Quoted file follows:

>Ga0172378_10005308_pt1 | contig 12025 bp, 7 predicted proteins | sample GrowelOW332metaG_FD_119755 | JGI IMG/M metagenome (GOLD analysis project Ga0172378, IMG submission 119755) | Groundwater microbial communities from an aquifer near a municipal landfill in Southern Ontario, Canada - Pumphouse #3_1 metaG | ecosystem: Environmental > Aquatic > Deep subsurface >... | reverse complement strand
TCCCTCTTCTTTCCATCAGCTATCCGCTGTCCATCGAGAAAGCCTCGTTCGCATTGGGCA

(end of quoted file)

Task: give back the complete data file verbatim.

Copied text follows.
>Ga0172378_10005308_pt1 | contig 12025 bp, 7 predicted proteins | sample GrowelOW332metaG_FD_119755 | JGI IMG/M metagenome (GOLD analysis project Ga0172378, IMG submission 119755) | Groundwater microbial communities from an aquifer near a municipal landfill in Southern Ontario, Canada - Pumphouse #3_1 metaG | ecosystem: Environmental > Aquatic > Deep subsurface >... | reverse complement strand
TCCCTCTTCTTTCCATCAGCTATCCGCTGTCCATCGAGAAAGCCTCGTTCGCATTGGGCA